Demonstration that a new flow sensor can operate in the clinical range for cerebrospinal fluid flow

Rahul Raj, Shanmugamurthy Lakshmanan, David Apigo, Alokik Kanwal, Sheng Liu, Thomas Russell, Joseph R. Madsen, Gordon A. Thomas, Reginald C. Farrow

Research output: Contribution to journalArticlepeer-review

10 Scopus citations


A flow sensor has been fabricated and tested that is capable of measuring the slow flow characteristic of the cerebrospinal fluid in the range from less than 4 mL/h to above 100 mL/h. This sensor is suitable for long-term implantation because it uses a wireless external spectrometer to measure passive subcutaneous components. The sensors are pressure-sensitive capacitors, in the range of 5 pF with an air gap at atmospheric pressure. Each capacitor is in series with an inductor to provide a resonant frequency that varies with flow rate. At constant flow, the system is steady with drift <0.3 mL/h over a month. At variable flow rate, V, the resonant frequency, f0, which is in the 200-400 MHz range, follows a second order polynomial with respect to V. For this sensor system the uncertainty in measuring f0 is 30 kHz which corresponds to a sensitivity in measuring flow of ΔV= 0.6 mL/hr. Pressures up to 20 cm H2O relative to ambient pressure were also measured. An implantable twin capacitor system is proposed that can measure flow, which is fully compensated for all hydrostatic pressures. For twin capacitors, other sources of systematic variation within clinical range, such as temperature and ambient pressure, are smaller than our sensitivity and we delineate a calibration method that should maintain clinically useful accuracy over long times.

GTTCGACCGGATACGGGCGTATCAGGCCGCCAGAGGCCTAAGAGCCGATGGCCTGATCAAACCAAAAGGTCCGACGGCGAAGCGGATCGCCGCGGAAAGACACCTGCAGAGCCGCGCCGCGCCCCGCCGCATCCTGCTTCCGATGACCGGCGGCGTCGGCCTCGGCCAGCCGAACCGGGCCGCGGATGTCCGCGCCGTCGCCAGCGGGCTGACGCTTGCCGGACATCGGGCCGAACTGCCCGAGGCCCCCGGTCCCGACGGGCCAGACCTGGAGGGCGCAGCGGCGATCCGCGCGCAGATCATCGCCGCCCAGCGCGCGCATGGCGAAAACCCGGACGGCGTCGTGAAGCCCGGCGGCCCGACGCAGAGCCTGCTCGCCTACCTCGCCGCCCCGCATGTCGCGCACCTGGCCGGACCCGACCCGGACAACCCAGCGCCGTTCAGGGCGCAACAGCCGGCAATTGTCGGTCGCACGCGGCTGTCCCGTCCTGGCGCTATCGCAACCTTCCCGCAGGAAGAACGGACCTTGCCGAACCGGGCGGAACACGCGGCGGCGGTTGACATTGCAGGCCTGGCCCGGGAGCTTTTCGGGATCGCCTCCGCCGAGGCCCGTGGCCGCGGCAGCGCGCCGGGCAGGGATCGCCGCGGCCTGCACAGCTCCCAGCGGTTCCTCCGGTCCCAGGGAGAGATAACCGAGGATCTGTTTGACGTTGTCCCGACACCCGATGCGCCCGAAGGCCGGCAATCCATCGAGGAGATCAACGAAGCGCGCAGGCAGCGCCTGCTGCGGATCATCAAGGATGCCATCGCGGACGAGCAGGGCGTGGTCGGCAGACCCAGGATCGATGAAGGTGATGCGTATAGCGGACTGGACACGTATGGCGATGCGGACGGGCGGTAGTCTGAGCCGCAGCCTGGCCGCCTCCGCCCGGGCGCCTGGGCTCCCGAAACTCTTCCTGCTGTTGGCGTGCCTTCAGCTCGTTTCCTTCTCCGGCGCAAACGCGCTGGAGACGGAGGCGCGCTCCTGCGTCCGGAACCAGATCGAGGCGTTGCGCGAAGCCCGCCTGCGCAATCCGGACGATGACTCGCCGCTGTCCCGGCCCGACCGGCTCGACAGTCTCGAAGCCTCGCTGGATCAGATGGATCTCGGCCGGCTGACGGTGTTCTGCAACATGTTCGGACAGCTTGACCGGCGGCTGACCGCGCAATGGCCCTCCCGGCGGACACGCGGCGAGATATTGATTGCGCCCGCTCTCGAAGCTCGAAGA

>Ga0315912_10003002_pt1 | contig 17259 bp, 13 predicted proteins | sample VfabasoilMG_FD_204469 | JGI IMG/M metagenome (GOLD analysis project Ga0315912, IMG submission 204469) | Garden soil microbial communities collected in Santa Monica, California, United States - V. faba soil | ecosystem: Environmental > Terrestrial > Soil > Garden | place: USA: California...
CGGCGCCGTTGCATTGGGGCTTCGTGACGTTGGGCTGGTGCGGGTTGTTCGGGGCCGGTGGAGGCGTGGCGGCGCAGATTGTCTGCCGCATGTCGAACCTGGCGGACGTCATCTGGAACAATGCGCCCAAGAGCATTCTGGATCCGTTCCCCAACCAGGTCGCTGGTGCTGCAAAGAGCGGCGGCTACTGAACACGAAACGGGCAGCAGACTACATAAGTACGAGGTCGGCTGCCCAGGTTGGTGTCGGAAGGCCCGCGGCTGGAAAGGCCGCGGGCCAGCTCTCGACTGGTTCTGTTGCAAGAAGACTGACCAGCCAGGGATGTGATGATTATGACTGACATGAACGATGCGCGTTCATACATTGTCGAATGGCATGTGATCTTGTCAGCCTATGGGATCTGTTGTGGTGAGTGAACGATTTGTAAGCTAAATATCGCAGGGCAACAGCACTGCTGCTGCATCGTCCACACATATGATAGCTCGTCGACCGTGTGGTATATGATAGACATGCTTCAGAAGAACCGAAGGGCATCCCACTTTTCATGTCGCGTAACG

Original languageEnglish (US)
Pages (from-to)223-231
Number of pages9
JournalSensors and Actuators, A: Physical
StatePublished - Oct 1 2015

All Science Journal Classification (ASJC) codes

  • Electronic, Optical and Magnetic Materials
  • Instrumentation
  • Condensed Matter Physics
  • Surfaces, Coatings and Films
  • Metals and Alloys
  • Electrical and Electronic Engineering


  • Cerebrospinal flow
  • Flow sensor
  • Hydrocephalus
  • Intracranial pressure
  • Pressure sensor
  • Shunt


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